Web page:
‘People buy tickets and expect to hear songs they know. I’m on the Moon Landing tour, so I’ll play things like Bonfire Heart, and Heart to Heart, but they expect to hear songs like 1973, Goodbye My Lover and You’re Beautiful, and if I didn’t give them that...’ he laughs at the idea of his fans rioting.

‘I think if one song gets played to death, it gets annoying, and eventually you start associating that artist with the same word. But I don’t look at myself and wonder where it all went wrong.’

But Moon Landing has given him his most positive reviews in some time.

‘It’s been really nice to have that warmth of reception in my home country,’ he explains. ‘I get a good response in other countries, but I do get a bit of grief here.’

Although James now calls Ibiza home, he hasn’t spent much time there lately.

‘I was only there for a day really after the end of the last world tour. I came home, did the laundry, and then was off to Los Angeles to start work on the next album.

‘Moon Landing was a year in the making, I was locked in a studio.

‘For that last world tour, I was writing songs for arenas and writing with an audience in mind, so I was picking up an electric guitar as you want to fill it with sound. Having done that, and had great fun, I wanted to do something more personal this time.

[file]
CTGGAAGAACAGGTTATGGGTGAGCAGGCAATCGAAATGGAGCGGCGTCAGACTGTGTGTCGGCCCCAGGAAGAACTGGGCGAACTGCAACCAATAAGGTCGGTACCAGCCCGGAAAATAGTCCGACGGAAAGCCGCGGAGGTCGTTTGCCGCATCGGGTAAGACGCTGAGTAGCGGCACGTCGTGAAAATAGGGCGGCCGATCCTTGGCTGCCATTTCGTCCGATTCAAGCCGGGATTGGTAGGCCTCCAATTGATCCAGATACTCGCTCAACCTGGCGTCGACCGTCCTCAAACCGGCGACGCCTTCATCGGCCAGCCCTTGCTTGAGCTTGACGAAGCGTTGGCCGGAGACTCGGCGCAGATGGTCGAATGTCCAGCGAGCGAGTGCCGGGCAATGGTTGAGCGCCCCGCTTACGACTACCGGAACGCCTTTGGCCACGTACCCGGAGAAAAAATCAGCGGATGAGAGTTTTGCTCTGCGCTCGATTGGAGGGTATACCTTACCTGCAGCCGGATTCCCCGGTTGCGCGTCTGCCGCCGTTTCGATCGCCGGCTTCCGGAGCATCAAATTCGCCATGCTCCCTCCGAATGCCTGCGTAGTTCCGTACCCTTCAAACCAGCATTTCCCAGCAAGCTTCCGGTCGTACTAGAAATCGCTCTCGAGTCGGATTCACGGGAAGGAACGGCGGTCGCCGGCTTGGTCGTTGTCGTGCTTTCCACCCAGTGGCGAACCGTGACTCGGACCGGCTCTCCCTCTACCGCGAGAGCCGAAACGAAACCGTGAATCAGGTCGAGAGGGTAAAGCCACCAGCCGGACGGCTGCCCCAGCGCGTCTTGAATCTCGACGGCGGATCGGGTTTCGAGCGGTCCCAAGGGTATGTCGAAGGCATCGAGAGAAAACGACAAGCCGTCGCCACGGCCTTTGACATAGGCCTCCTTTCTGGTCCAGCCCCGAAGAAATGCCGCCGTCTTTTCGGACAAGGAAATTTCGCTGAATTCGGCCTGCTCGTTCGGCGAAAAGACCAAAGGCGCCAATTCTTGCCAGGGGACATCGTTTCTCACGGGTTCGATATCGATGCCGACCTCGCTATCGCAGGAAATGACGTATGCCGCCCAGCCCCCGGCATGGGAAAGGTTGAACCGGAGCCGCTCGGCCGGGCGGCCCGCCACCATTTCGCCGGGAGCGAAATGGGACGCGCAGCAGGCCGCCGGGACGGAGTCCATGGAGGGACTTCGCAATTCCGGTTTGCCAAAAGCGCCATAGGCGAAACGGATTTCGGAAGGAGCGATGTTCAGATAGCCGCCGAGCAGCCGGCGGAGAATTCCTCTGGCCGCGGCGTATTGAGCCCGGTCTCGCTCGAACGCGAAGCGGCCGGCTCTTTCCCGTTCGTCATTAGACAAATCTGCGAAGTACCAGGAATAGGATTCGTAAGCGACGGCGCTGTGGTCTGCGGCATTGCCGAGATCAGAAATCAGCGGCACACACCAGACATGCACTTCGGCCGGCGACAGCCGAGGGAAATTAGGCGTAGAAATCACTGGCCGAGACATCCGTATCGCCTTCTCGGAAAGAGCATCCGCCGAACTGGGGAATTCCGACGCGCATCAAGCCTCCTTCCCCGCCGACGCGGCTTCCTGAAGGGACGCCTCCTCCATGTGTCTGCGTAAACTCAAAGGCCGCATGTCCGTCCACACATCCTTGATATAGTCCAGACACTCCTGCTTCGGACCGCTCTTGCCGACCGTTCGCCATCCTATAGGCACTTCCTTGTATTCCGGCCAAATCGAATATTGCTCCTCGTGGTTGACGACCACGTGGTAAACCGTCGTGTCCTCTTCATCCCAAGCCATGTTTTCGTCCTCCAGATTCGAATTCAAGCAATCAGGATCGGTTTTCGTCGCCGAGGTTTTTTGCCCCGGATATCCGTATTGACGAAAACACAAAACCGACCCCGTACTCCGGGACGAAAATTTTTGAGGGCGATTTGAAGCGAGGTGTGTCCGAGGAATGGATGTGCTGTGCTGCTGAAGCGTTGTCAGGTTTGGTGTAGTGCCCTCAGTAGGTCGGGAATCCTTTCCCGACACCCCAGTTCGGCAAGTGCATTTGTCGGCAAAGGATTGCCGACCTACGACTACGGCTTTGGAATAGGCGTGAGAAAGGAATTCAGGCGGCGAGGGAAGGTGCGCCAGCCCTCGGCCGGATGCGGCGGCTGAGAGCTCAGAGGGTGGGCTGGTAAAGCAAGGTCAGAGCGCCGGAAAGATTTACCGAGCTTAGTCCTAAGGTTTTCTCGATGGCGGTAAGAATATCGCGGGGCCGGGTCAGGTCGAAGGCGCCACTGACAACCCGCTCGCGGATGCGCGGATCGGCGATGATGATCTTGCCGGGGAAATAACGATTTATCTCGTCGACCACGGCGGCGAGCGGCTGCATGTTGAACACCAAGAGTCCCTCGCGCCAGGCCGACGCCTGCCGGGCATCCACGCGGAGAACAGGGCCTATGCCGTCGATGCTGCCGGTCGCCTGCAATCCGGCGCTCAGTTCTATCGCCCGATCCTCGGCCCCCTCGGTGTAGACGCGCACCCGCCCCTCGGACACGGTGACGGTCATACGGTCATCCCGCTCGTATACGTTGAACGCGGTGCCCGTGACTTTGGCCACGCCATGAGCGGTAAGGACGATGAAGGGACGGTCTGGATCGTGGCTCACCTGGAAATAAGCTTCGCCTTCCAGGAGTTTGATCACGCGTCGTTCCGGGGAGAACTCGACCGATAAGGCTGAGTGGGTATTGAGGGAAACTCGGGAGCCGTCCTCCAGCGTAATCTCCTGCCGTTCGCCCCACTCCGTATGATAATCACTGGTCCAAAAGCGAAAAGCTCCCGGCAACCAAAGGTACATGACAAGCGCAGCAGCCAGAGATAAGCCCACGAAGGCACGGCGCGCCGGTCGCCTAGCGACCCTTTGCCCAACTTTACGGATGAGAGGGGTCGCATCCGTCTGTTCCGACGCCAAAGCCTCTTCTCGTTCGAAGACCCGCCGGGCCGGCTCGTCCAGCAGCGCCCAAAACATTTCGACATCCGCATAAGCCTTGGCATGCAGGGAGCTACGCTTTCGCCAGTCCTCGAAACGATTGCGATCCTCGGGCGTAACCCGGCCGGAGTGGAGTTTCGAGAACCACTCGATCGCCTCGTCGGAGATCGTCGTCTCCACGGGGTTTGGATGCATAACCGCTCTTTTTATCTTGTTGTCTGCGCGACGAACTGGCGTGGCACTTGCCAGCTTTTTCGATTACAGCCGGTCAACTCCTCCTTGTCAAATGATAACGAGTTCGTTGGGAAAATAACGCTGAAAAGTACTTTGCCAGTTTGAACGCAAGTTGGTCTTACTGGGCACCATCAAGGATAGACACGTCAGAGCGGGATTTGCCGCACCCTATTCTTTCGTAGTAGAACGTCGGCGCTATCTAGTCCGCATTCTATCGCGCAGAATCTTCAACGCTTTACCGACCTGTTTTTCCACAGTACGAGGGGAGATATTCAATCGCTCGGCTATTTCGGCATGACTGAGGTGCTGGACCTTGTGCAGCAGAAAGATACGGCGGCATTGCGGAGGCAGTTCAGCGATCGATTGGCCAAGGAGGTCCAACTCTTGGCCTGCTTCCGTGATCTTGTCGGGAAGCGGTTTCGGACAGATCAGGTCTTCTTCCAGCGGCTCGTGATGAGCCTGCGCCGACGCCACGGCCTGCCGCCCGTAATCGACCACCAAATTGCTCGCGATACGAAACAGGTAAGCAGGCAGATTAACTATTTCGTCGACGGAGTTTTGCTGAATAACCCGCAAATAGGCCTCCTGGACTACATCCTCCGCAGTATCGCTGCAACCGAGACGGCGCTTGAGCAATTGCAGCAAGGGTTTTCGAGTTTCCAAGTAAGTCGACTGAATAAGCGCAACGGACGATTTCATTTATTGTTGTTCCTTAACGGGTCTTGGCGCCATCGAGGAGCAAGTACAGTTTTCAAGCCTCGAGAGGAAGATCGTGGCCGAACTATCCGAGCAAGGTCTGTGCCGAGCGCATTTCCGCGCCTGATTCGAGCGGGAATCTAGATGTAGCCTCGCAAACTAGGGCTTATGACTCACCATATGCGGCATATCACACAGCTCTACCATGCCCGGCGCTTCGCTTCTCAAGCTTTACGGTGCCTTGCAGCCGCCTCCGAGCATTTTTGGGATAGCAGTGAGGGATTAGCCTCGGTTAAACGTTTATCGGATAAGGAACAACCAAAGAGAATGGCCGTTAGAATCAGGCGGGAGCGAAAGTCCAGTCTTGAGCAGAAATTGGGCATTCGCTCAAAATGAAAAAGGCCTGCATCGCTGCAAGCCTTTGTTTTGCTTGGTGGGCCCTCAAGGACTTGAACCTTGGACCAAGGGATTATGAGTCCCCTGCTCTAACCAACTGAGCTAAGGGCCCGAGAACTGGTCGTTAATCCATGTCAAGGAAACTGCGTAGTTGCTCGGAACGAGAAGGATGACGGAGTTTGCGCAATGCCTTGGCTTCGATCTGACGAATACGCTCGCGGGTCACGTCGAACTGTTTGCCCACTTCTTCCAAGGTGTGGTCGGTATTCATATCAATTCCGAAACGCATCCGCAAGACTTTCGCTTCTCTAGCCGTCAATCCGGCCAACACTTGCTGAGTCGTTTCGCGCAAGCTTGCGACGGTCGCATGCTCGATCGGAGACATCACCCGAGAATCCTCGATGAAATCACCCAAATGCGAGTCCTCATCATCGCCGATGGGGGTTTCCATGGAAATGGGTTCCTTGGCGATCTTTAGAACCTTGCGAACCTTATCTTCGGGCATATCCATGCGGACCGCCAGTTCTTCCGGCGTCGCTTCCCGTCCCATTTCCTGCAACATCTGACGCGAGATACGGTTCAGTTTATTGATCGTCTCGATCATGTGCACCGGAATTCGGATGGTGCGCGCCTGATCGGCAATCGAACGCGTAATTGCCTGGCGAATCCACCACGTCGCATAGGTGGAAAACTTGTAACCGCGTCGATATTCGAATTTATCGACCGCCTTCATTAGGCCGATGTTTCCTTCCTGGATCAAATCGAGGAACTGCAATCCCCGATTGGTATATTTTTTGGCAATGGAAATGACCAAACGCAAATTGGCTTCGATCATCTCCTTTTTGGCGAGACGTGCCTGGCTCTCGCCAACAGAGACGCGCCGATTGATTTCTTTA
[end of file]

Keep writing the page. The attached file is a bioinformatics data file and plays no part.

‘I wanted to write songs for myself and engage with music as a passion rather than a job. And having written these songs that meant so much to me, I had to go and find the man who was there before the audience, and that was (the producer) Tom.’

Before he was a global popstar, James was in the army. He served as a captain in the Life Guards, completing a highly-charged tour of duty in Kosovo.

‘A lot of my friends are still serving, they keep me pretty sane. When I think I’ve got a tough job I speak to them and realise what it’s like to have a proper job.’

And referring to his role as patron for the charity Help for Heroes, he adds: ‘I think the work that something like Help for Heroes has done is to make us realise that we voted in our politicians, so we are responsible for sending our troops to places like Iraq and Afghanistan, and so it is our responsibility to look after them when they come home in the immediate and the long term.

‘Through something like Help for Heroes, the public have been able to show their great support that our soldiers deserve.

‘Musician or pop stars, call us what you like, I don’t think we’re role models in anyway, I don’t think we’re any more experienced or knowledgeable than anybody else. I talk about myself an awful lot. It’s grounding to talk about people who do infintely more.’

James on...

...the tuk-tuk he bought.

It’s awesome, it’s such a great way to get around, and in a sunny climate it’s highly recommended. And when the music career takes a nosedive, I can move into taxi driving.

...turning 40 this year.

Because I’m in Los Angeles a lot, I have access to the best plastic surgeons in the world, so I’m not that worried.

...his use of Twitter.

I just wouldn’t be on Twitter if I wasn’t a musician in the public eye. My label wanted me to do it and I didn’t have anything sensible to say, really. Seeing what people write with the confidence of writing from the shadows and in their bedrooms, I thought I would engage with them and have a laugh.